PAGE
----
The highlights far outweigh the challenges. I'm blessed to be surrounded by incredibly talented people at Fidelity − we share a passion for creating value for employers by helping them achieve their benefits and workforce strategy, and driving financial well-being for their employees.
Another highlight is the opportunity to lead a team that has such impact, with responsibility for our products and customer experience, and how we engage our thousands of employers and their millions of employees.
The challenge is making difficult decisions around prioritizing what we do - we have no shortage of great ideas in anticipating our customer's needs. We want to do it all but need to take a disciplined approach. It's a problem we're lucky to have.
What advice can you offer to women who want a career in your industry?
My advice fits both financial services and other industries: be true to yourself as a person and as a leader. Leadership is not just for those who lead teams. Women have a responsibility to set an example for everyone around them.
At some point along the way you choose (mindful or not) the type of career you aspire to and the level of demands on your time, mind and life you are prepared to live up to. Be true to this. To be happy and successful in life, be confident in your decisions and the path you take.
What is the most important lesson you've learned in your career to date?
It's very simple: "never close the file on someone." Always be open to recognizing and understanding the dynamic nature of people -- they grow, change and evolve. It is powerful insight and drives my approach to leadership. It's also something to remember in your personal life.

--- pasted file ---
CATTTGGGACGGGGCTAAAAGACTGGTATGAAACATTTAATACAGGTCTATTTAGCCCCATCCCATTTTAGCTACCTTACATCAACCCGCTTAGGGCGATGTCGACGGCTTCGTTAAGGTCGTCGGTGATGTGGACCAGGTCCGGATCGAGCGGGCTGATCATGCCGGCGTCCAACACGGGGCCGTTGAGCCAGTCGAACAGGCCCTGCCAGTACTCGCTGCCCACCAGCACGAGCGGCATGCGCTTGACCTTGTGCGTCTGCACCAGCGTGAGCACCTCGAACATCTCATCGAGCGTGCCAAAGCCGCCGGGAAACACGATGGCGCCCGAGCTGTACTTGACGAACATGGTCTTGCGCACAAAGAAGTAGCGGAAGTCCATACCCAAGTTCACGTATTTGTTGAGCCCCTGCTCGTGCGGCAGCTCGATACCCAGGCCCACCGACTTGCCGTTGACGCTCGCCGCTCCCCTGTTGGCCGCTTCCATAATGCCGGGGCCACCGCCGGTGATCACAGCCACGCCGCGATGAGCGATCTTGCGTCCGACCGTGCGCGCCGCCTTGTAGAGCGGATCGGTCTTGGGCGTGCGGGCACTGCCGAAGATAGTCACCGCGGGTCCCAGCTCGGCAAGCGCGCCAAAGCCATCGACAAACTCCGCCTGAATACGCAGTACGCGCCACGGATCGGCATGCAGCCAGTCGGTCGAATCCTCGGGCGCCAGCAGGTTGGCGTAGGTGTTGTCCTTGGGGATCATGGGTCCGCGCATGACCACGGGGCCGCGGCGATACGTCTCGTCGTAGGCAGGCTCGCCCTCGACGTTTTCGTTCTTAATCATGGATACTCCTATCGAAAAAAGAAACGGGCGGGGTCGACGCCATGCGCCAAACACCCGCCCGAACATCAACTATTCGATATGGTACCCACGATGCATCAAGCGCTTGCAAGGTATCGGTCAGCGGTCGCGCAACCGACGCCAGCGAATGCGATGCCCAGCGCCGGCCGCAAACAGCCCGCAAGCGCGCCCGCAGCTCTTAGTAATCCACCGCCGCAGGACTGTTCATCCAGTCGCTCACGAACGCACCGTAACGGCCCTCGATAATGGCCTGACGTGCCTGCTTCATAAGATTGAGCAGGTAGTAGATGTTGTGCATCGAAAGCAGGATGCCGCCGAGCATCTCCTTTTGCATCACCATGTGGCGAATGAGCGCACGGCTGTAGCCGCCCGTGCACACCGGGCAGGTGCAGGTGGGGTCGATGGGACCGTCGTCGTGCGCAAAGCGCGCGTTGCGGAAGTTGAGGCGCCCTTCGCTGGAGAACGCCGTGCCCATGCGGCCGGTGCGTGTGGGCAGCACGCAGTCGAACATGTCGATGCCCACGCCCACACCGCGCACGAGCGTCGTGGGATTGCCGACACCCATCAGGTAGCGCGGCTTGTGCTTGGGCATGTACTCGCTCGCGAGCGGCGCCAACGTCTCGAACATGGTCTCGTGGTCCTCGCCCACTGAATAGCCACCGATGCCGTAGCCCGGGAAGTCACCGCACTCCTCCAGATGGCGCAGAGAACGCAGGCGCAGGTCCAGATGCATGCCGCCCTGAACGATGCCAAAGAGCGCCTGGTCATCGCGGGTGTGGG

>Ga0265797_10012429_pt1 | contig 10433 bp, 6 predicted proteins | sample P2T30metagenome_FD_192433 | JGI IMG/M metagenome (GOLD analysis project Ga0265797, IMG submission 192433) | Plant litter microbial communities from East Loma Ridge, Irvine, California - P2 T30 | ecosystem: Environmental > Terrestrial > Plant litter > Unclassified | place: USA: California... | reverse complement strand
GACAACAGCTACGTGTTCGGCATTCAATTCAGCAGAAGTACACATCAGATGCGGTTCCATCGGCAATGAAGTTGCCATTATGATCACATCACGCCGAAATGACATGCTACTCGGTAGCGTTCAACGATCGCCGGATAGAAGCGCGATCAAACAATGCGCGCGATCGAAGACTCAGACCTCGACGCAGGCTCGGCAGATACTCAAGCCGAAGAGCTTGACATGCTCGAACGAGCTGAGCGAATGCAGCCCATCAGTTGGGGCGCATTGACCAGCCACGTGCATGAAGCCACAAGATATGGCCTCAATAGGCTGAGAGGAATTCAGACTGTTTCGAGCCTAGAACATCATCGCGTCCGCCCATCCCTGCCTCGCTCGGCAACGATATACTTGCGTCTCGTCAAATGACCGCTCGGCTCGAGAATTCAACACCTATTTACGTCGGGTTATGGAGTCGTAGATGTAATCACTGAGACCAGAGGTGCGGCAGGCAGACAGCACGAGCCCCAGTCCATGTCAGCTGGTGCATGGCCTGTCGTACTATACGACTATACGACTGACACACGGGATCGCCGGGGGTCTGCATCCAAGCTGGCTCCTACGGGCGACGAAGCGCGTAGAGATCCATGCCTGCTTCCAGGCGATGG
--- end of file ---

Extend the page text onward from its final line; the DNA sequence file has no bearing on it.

How do you maintain a work/life balance?
Work-life balance is incredibly important to me as a mom, wife, sister and friend; and professionally, to set a good example for those around me.
My family is my greatest joy and first priority. I'm lucky to have a career I love that rounds out my life. I've been fortunate to work for leaders, men and women, who set great examples of prioritizing family and work. When I'm at work, I'm there 100% and try hard to always be in the moment, despite competing priorities and pressure on time. When I'm at home, I have a 100% focus on my family.
I learned a hard lesson many years ago, when one Saturday morning my son, who was around 10 at the time, asked me if he could have my boss's phone number. He wanted to call him to ask if I could have Mother's Day off. Definitely not a proud moment for me. From that day on I was very concerted in managing my time and prioritizing at home.
You can strike a balance - be clear on your priorities, able to flex in extreme circumstances and transparent with your manager about your needs.